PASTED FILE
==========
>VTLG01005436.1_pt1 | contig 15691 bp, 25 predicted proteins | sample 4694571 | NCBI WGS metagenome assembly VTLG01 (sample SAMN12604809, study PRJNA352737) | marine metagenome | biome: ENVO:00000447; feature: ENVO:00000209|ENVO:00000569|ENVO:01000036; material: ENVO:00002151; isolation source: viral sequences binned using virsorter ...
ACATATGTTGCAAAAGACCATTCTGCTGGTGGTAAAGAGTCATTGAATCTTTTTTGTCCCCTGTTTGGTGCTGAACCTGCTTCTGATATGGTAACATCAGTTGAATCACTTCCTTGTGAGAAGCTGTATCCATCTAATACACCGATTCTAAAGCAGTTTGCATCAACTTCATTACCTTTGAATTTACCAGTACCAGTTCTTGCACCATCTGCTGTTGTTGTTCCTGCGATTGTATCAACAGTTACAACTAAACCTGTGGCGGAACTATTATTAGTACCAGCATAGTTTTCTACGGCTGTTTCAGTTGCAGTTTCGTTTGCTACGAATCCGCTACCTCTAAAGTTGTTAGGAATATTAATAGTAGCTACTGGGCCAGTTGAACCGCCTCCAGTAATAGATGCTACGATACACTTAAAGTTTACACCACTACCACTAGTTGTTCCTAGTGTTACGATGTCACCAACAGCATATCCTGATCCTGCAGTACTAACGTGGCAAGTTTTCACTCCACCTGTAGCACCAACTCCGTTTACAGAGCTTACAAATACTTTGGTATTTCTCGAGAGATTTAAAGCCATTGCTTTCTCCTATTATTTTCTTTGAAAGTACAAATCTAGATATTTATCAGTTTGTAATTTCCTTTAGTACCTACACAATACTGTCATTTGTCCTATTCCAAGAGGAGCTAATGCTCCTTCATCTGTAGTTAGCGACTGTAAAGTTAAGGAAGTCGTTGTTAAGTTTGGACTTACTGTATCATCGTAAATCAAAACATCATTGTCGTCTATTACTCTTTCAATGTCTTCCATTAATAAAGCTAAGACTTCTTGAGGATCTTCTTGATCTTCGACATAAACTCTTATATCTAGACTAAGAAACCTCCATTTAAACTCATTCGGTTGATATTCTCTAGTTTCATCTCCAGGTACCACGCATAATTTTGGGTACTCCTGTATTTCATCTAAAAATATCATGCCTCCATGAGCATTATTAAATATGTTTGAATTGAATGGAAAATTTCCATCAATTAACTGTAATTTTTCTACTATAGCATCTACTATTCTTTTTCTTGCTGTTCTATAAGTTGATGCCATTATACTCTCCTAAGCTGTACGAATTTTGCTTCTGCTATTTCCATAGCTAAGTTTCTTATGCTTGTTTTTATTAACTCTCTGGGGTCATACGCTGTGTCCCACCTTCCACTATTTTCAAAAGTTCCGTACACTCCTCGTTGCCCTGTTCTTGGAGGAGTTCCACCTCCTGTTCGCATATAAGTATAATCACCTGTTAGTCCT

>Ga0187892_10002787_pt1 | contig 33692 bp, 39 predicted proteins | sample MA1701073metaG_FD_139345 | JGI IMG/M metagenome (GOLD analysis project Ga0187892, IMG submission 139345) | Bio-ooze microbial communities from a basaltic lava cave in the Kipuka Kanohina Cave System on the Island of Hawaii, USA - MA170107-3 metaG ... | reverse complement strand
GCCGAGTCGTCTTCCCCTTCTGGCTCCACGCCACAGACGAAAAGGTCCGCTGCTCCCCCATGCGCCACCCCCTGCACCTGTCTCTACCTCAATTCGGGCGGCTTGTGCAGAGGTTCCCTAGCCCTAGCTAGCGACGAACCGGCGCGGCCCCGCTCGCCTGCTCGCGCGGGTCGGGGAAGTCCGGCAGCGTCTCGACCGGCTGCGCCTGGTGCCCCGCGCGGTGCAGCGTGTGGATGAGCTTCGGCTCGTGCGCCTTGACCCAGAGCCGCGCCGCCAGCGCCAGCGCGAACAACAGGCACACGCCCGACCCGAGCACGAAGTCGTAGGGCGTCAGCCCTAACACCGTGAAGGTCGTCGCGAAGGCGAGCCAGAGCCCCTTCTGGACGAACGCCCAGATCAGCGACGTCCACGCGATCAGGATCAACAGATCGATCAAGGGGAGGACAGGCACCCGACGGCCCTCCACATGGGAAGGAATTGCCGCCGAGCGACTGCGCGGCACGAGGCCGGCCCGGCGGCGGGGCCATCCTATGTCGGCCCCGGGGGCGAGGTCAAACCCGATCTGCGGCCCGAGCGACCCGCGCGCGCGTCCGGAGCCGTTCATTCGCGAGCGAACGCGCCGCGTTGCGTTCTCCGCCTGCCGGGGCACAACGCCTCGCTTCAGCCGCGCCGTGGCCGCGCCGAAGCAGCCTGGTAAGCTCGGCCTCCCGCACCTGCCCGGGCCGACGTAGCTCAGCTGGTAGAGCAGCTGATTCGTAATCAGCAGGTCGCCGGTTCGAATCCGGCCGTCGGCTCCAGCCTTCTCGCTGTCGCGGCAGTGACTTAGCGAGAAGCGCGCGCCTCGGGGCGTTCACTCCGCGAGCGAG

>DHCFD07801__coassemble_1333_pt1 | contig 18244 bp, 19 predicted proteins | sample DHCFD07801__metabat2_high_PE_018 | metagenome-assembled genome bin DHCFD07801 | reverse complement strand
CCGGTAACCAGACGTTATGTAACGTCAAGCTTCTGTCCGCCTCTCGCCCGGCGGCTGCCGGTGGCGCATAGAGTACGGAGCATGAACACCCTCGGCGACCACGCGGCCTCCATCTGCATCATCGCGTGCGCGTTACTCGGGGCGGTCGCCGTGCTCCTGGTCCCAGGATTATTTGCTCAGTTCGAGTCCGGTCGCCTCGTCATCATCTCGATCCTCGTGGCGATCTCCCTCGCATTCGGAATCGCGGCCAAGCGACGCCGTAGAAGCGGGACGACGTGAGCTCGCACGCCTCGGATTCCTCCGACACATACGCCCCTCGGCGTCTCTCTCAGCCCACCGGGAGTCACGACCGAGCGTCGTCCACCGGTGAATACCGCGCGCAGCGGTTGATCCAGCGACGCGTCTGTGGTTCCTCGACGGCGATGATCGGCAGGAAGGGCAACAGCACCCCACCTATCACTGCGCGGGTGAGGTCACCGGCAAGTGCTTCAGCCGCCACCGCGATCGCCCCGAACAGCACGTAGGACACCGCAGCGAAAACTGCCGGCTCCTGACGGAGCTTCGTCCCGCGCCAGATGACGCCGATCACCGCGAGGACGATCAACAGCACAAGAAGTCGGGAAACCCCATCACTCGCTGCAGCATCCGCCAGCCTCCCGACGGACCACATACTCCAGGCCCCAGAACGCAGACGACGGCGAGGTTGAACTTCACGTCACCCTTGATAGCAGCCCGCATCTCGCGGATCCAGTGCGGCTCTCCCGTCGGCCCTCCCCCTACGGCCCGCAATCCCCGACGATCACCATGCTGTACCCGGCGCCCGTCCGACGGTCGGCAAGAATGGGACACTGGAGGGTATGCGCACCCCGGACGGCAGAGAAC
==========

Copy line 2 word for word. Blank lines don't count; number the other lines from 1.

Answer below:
ACATATGTTGCAAAAGACCATTCTGCTGGTGGTAAAGAGTCATTGAATCTTTTTTGTCCCCTGTTTGGTGCTGAACCTGCTTCTGATATGGTAACATCAGTTGAATCACTTCCTTGTGAGAAGCTGTATCCATCTAATACACCGATTCTAAAGCAGTTTGCATCAACTTCATTACCTTTGAATTTACCAGTACCAGTTCTTGCACCATCTGCTGTTGTTGTTCCTGCGATTGTATCAACAGTTACAACTAAACCTGTGGCGGAACTATTATTAGTACCAGCATAGTTTTCTACGGCTGTTTCAGTTGCAGTTTCGTTTGCTACGAATCCGCTACCTCTAAAGTTGTTAGGAATATTAATAGTAGCTACTGGGCCAGTTGAACCGCCTCCAGTAATAGATGCTACGATACACTTAAAGTTTACACCACTACCACTAGTTGTTCCTAGTGTTACGATGTCACCAACAGCATATCCTGATCCTGCAGTACTAACGTGGCAAGTTTTCACTCCACCTGTAGCACCAACTCCGTTTACAGAGCTTACAAATACTTTGGTATTTCTCGAGAGATTTAAAGCCATTGCTTTCTCCTATTATTTTCTTTGAAAGTACAAATCTAGATATTTATCAGTTTGTAATTTCCTTTAGTACCTACACAATACTGTCATTTGTCCTATTCCAAGAGGAGCTAATGCTCCTTCATCTGTAGTTAGCGACTGTAAAGTTAAGGAAGTCGTTGTTAAGTTTGGACTTACTGTATCATCGTAAATCAAAACATCATTGTCGTCTATTACTCTTTCAATGTCTTCCATTAATAAAGCTAAGACTTCTTGAGGATCTTCTTGATCTTCGACATAAACTCTTATATCTAGACTAAGAAACCTCCATTTAAACTCATTCGGTTGATATTCTCTAGTTTCATCTCCAGGTACCACGCATAATTTTGGGTACTCCTGTATTTCATCTAAAAATATCATGCCTCCATGAGCATTATTAAATATGTTTGAATTGAATGGAAAATTTCCATCAATTAACTGTAATTTTTCTACTATAGCATCTACTATTCTTTTTCTTGCTGTTCTATAAGTTGATGCCATTATACTCTCCTAAGCTGTACGAATTTTGCTTCTGCTATTTCCATAGCTAAGTTTCTTATGCTTGTTTTTATTAACTCTCTGGGGTCATACGCTGTGTCCCACCTTCCACTATTTTCAAAAGTTCCGTACACTCCTCGTTGCCCTGTTCTTGGAGGAGTTCCACCTCCTGTTCGCATATAAGTATAATCACCTGTTAGTCCT